Gradually, however, you start to lose oxygen. The glass starts to cloud up and you can see less and less. You're struggling to breathe and to see and you realize you have to get out or you'll die. So you start to panic, banging on the glass and screaming, but for some reason no one else can hear you.

That may be the worst thing of all: nobody else can see that you're stuck in a jar. They don't even believe it's there when you try to tell them. You try to explain that you're stuck and you're suffering and you don't know how to fix it, and they insist that it's all in your mind and you should just snap out of it. Eventually, you realize no one around you is going to help because no one believes you have a problem that you yourself can't fix.

So what do you do? Keep banging on the glass, even though you know you can't break it? That's getting harder and harder, because more and more, you're struggling to breathe. So do you lie down, close your eyes, and try to shut everything out - the jar, the people, the world around you - hoping someone will notice you now you've stopped fighting?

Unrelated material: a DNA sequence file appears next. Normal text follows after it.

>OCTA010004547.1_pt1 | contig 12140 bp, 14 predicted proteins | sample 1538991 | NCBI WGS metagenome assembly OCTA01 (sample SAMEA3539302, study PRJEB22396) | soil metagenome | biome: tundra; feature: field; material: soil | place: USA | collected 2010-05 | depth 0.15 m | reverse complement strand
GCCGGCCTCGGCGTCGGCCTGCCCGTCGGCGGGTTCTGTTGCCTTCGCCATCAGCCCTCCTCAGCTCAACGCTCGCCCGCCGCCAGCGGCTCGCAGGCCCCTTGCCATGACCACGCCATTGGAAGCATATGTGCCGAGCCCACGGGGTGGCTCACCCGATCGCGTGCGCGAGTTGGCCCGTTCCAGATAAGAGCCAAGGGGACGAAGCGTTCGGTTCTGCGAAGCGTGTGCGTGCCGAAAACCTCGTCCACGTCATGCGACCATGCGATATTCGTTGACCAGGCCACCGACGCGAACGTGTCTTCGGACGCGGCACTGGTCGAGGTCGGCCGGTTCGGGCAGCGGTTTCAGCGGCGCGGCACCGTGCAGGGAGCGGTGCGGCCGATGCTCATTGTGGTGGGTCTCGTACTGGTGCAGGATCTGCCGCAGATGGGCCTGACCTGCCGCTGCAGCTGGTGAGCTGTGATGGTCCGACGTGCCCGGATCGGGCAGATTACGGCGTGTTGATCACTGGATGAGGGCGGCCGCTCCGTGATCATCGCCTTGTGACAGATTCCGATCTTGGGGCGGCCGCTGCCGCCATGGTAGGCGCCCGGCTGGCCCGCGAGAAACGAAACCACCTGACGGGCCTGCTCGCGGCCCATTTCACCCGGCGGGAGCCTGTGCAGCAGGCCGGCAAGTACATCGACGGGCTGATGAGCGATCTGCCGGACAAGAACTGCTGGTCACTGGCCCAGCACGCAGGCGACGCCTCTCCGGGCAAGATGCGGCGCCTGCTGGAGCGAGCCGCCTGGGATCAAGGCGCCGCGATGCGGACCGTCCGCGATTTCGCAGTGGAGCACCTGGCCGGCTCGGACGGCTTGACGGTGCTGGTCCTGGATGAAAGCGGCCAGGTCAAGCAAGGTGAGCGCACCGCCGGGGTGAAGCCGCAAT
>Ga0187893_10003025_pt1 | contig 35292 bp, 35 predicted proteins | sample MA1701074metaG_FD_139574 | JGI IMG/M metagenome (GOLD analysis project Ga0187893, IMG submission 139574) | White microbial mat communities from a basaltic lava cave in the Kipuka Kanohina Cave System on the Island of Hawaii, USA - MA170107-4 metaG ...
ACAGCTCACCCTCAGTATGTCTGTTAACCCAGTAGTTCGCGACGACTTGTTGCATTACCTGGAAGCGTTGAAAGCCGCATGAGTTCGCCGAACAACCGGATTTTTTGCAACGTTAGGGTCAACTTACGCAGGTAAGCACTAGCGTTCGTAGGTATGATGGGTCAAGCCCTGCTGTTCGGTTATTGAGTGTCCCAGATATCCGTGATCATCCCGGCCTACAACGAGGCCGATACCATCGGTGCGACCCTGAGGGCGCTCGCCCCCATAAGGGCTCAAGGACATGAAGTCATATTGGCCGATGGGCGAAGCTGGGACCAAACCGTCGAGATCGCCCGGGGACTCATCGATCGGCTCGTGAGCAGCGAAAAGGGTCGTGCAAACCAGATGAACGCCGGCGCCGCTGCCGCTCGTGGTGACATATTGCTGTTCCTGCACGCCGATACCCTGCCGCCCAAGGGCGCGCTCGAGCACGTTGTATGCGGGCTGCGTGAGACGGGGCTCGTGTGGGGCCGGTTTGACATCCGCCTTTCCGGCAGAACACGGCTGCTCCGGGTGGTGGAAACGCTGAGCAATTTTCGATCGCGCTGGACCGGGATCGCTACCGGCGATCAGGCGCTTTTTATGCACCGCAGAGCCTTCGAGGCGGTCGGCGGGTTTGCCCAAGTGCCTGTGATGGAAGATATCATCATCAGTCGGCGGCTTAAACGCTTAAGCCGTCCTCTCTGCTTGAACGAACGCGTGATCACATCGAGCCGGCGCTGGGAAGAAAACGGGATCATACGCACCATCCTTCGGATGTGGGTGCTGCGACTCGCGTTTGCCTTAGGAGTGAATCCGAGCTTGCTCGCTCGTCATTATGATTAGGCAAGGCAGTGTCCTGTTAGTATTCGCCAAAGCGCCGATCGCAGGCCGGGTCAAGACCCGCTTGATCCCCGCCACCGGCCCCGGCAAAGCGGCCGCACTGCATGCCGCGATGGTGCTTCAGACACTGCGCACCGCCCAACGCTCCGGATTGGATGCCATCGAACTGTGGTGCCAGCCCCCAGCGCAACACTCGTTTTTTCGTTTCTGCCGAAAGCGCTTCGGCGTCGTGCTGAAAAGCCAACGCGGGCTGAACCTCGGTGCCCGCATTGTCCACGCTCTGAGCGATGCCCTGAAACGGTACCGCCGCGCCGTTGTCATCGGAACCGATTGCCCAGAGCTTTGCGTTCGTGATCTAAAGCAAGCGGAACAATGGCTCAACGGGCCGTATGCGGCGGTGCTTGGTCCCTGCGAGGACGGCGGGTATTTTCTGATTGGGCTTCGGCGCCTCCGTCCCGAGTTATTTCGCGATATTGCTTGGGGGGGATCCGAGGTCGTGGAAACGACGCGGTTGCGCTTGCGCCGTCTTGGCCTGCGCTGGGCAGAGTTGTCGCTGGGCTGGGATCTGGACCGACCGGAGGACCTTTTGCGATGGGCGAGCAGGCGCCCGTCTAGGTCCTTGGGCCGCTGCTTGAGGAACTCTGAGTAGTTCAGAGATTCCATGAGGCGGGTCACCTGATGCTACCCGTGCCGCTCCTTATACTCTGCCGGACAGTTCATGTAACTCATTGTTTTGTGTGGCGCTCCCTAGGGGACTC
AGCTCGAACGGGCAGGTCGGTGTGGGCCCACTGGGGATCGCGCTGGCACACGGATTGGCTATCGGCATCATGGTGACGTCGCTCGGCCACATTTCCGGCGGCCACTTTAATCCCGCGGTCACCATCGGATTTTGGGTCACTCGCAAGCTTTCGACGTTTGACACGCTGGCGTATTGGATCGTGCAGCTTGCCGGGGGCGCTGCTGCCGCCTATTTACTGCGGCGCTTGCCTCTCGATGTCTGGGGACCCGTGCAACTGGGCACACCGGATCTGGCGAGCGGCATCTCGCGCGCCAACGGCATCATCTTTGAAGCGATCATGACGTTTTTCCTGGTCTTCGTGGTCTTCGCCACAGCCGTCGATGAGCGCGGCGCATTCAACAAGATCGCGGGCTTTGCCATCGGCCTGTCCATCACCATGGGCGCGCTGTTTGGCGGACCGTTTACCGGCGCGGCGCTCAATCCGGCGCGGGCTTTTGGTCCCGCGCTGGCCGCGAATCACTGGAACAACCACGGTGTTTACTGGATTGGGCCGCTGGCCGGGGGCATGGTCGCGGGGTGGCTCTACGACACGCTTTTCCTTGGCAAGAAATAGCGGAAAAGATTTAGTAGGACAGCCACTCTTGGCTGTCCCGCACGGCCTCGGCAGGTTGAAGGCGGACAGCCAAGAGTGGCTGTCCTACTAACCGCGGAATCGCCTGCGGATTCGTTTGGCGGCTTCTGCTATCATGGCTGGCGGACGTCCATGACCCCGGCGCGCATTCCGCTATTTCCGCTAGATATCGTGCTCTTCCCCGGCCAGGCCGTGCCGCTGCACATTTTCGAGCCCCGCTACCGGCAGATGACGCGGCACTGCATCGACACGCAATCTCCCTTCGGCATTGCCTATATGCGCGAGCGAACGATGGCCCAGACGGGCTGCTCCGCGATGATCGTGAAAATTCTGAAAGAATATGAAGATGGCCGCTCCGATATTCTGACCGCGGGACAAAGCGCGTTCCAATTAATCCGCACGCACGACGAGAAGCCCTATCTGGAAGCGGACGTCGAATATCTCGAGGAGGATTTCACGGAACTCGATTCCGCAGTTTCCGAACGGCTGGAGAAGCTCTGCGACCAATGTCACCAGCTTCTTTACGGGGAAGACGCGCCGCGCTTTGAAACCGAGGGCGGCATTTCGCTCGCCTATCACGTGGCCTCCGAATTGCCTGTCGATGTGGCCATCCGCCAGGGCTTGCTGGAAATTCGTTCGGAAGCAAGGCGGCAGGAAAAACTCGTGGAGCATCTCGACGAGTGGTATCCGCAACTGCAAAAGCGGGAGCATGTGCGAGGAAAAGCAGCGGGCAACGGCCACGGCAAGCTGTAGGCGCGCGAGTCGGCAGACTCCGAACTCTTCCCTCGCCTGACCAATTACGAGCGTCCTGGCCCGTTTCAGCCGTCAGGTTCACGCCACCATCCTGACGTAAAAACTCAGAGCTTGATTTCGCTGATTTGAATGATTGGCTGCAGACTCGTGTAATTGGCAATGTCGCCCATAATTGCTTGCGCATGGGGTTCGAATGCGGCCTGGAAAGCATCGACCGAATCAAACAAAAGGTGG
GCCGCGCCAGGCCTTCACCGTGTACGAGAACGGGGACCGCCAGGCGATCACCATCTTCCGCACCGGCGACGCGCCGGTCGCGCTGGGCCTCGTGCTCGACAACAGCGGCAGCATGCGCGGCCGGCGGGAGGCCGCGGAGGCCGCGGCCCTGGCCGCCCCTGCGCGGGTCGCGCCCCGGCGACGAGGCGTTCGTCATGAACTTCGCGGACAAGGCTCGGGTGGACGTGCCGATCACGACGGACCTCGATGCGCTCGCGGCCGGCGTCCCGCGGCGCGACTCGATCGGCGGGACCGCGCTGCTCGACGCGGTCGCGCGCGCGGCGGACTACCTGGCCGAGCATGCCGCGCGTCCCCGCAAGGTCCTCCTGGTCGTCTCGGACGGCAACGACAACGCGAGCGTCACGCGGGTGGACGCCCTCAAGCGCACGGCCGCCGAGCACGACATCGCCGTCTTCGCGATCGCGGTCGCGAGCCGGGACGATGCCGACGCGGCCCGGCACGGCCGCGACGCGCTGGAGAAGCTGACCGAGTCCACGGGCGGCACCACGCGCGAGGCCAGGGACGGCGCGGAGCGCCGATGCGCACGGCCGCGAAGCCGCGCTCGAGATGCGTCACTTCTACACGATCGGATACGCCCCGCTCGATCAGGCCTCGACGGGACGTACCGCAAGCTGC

Anxiety: The Chasm

Say you find yourself standing right on the edge of vast, dark chasm. You can't see the bottom but you know it's miles deep, and you can feel the cold subterranean air rising from the depths. And you can't walk away from it. You can turn your back to it, try not to look at it, try to focus on other things, but it's impossible when you can feel your feet teetering on the edge, and one wrong step will send you plummeting.

Understandably, you're afraid. The fear of falling is with you constantly. Sometimes it's a small, nagging worry, sometimes it's sweat-drenching, nausea-inducing terror, but it's always there, making it very hard to focus on anything else.